In the run-up to the February 15, 2020 Legislative Assembly elections in New Delhi, several politicians, to make a political capital out of the situation, made hateful speeches against the anti-CAA protesters, demonized them as ‘anti-nationals’ and incited violence against them. Union Home Minister and BJP stalwart Amit Shah, who controlled New Delhi police, in his election rallies egged on his supporters to take the protestors to task. Not to be left behind, the Union Minister of State for Finance Anurag Thakur made the crowd chant “Shoot the traitors of the nation”. A BJP member of parliament (MP) vowed not to leave a single mosque in New Delhi intact after the polls. Thus BJP ministers and MPs set the stage for violence against the anti-CAA protestors by armed mobs. Their inflammatory words and threatening tone also encouraged the police to wade into the protestors or passively watch BJP-sponsored mobs as they lashed out at the protestors. 
The hate speeches continued after the elections followed by widespread violence in the city. On February 23, BJP leader Kapil Mishra gave the police a three-day ultimatum to evict the protestors from the major protest sites. The same evening communal violence broke out in the city in which several Muslim neighbourhoods were attacked. As documented by the Amnesty International, various calls on the police to rescue the beleaguered inmates fell on deaf ears. According to one riot survivor, “We called the 100-emergency [police] number multiple times but there was no answer. When they did answer, they kept saying, ‘You want azaadi (freedom)? Here take azaadi now’.” One may ask if that wasn’t police complicity with the rioters, then what that was? The Amnesty notes that despite court orders, BJP leaders have not been booked for their incitement to violence. 
The human rights violations that the Amnesty has documented include police officials using excessive force against protestors; torture in custody, dismantling protest sites, and being hand in glove with the rioters. Despite their high-handedness, the cops continue enjoying state-sponsored impunity, which shows that the police can commit grave human rights violations and evade accountability. The perpetrators of mob violence against the peaceful protestors have gone scot-free as well, which should leave no one in doubt that they were backed by the state. The report refers to a video that went viral on social media in which New Delhi police officers can be seen kicking five wounded men and asking them to sing the national anthem of India. Thereafter, the wounded men were detained by the police, thus adding insult to injury. Another video depicted rioters vandalizing a mosque, which was subsequently set on fire. 
According to the Amnesty International, the number of Muslims who were killed in the riots is three times more than that of Hindus. Muslims also bore the brunt of the loss of property and business. Thus the Indian Muslims suffered a double whammy. First, the BJP government introduced an anti-Muslim law. When Muslims protested peacefully against the law, they were made to pay through the nose.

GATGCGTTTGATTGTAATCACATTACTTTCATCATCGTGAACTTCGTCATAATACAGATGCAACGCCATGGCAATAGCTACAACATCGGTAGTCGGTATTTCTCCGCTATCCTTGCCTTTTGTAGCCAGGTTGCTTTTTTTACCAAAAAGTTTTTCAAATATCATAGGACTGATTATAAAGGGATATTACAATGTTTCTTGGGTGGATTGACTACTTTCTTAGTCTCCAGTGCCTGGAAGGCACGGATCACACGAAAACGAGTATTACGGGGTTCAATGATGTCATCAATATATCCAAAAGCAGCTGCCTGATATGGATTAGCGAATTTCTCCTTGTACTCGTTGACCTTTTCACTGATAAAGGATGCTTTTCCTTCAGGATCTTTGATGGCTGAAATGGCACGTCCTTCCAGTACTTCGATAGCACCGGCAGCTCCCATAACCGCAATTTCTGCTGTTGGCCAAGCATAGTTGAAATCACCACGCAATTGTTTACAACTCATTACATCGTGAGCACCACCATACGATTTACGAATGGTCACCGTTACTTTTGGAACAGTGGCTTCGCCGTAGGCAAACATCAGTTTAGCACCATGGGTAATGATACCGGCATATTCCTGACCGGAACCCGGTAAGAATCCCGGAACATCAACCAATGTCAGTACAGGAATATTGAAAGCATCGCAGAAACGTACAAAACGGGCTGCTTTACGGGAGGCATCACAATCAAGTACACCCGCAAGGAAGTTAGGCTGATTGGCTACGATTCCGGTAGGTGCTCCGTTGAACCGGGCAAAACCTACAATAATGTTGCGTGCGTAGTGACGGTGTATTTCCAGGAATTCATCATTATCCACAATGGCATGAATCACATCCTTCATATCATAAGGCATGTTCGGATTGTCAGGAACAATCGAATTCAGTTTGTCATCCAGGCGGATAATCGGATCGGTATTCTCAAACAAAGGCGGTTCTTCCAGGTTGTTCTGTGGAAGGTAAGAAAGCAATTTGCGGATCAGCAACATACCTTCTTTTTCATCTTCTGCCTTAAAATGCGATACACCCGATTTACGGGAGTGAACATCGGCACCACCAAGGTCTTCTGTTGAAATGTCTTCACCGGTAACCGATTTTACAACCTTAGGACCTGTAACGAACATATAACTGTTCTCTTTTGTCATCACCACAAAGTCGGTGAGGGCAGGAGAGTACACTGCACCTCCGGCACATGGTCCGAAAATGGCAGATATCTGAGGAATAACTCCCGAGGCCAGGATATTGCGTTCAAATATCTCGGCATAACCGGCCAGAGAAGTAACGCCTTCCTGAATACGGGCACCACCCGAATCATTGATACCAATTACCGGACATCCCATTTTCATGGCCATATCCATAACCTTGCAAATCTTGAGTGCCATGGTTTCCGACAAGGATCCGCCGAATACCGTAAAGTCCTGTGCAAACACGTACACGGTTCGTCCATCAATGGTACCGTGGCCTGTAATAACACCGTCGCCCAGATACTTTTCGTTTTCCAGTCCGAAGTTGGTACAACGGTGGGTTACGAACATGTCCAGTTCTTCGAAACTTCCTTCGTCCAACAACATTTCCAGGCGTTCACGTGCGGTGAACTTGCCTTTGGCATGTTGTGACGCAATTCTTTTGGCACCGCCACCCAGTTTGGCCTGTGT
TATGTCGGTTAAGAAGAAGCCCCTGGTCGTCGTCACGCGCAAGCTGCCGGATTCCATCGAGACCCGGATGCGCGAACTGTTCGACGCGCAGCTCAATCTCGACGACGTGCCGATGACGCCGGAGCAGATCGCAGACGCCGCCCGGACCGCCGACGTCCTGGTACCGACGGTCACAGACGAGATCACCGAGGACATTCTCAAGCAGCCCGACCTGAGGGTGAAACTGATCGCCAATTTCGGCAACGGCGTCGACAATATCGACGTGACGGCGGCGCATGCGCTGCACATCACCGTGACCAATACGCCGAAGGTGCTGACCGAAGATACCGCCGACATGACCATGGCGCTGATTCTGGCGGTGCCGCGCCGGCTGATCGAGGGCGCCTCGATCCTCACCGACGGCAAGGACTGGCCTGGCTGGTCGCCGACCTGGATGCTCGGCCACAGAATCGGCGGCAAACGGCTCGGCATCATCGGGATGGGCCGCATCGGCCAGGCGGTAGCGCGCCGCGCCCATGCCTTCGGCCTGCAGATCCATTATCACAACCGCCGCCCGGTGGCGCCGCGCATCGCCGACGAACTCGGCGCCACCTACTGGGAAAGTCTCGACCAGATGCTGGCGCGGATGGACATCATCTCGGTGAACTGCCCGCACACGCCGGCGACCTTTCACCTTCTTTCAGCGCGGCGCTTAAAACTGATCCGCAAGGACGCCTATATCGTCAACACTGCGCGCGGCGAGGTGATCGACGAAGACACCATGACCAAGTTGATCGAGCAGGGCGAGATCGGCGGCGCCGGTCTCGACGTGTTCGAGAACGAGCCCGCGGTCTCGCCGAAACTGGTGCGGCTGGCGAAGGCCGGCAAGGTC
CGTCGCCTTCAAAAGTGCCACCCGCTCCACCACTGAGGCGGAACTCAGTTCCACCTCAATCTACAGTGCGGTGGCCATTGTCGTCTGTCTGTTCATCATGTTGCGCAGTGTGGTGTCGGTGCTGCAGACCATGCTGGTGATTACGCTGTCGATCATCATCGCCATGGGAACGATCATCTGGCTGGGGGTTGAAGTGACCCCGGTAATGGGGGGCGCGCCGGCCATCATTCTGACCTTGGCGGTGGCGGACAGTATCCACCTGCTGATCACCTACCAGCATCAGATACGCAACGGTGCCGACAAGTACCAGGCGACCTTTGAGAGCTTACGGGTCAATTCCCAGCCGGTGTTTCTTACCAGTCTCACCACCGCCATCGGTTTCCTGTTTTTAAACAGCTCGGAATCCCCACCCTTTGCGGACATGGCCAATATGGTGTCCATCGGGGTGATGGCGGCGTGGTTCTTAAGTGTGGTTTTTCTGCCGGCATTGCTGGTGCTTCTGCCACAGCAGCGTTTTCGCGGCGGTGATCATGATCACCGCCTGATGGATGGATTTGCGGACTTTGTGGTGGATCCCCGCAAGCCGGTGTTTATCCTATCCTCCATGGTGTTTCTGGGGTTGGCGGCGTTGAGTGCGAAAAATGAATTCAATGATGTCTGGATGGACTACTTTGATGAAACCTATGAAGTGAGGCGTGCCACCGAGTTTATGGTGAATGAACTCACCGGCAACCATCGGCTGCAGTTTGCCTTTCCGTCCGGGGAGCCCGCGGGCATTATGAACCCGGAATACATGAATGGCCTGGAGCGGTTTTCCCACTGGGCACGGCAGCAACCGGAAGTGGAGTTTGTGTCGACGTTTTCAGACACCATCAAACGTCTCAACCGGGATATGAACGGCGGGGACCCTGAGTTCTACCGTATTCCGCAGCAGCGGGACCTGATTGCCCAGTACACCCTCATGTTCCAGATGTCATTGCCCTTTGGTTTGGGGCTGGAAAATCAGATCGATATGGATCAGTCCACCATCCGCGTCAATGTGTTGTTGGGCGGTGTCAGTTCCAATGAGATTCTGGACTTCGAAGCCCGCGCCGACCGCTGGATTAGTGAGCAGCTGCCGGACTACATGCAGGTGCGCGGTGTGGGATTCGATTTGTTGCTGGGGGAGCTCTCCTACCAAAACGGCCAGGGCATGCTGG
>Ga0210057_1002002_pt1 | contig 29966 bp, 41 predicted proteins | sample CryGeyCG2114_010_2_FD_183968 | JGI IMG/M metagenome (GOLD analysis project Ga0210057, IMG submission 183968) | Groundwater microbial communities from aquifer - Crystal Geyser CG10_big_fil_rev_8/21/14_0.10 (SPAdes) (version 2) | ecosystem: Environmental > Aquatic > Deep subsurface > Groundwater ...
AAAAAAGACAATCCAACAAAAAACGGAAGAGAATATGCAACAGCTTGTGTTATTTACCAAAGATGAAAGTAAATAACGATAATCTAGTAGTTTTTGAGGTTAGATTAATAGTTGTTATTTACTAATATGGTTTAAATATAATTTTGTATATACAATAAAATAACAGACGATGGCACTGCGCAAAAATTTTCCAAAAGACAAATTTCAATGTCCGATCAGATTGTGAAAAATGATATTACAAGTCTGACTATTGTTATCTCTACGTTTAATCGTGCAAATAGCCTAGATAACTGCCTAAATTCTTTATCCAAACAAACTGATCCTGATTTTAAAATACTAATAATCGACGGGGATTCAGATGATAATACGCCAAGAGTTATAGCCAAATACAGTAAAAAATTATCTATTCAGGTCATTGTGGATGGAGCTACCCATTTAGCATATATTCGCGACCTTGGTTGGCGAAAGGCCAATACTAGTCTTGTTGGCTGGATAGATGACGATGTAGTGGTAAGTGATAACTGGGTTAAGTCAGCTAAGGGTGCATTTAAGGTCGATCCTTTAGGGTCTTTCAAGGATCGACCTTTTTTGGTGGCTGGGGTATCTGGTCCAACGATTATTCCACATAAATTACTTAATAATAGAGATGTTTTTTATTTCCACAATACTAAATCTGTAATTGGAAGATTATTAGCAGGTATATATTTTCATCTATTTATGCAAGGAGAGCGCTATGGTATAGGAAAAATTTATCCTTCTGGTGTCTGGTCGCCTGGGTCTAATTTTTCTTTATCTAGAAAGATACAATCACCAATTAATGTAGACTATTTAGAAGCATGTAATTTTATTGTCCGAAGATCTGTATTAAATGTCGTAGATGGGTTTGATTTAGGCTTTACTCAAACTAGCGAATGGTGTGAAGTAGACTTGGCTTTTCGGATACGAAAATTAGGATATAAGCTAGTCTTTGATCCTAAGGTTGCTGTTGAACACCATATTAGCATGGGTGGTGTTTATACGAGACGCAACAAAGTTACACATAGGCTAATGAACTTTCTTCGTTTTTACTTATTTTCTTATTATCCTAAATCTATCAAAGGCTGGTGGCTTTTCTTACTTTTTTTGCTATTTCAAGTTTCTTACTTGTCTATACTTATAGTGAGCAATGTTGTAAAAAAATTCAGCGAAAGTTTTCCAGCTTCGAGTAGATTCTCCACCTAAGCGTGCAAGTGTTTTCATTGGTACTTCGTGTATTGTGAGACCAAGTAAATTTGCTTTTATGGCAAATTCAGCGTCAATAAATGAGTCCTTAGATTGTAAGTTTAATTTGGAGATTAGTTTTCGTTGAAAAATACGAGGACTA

At the end, the report recommends that the police and political leaders must be held accountable through an independent, transparent and impartial inquiry for their acts of omission and commission during the protests and riots and that the accountability of the police entails that of the state. The Modi regime’s stock-in-trade answer to those recommendations was to penalize the Amnesty International. 
The two short reports produced by the Amnesty International are merely a tip of the iceberg. Since August 5, 2019, the human rights’ situation in IIOJ&K has been pitch-black, as nearly eight hundred thousand troops have laid siege to the disputed territory. Contrary to its constitutional responsibility to protect the life, liberty and property of Kashmiris, New Delhi is acting as a freebooter to squelch their legitimate struggle. This is neither democracy nor good governance. The inhuman treatment being meted out to Kashmiris also runs counter to both Indian laws and international treaties, such as the International Covenant on Civil and Political Rights, to which India is a party. By the same token, although India has seldom been safe for the minorities, under the Modi-BJP combine, religious bigotry and persecution in the country have reached a fever pitch. Treating minorities and Kashmiris — who predominantly are Muslims — with abandon. This unmistakably is the motto of the Modi regime.
Seen in a broader context, the situation in IIOJ&K and the promulgation of the CAA and its aftermath are part of the Modi regime’s policy of aggrandizement. Just as internally it has turned Hindutva into a juggernaut; externally, the regime is itching for keeping the neighbouring states in a blue funk through an ever-increasing military expenditure and build-up. Such an aggressive posture is a blight on regional and global peace and, by implication, development. It’s time the world took due notice of New Delhi’s fascism.


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Twitter: @hussainhzaidi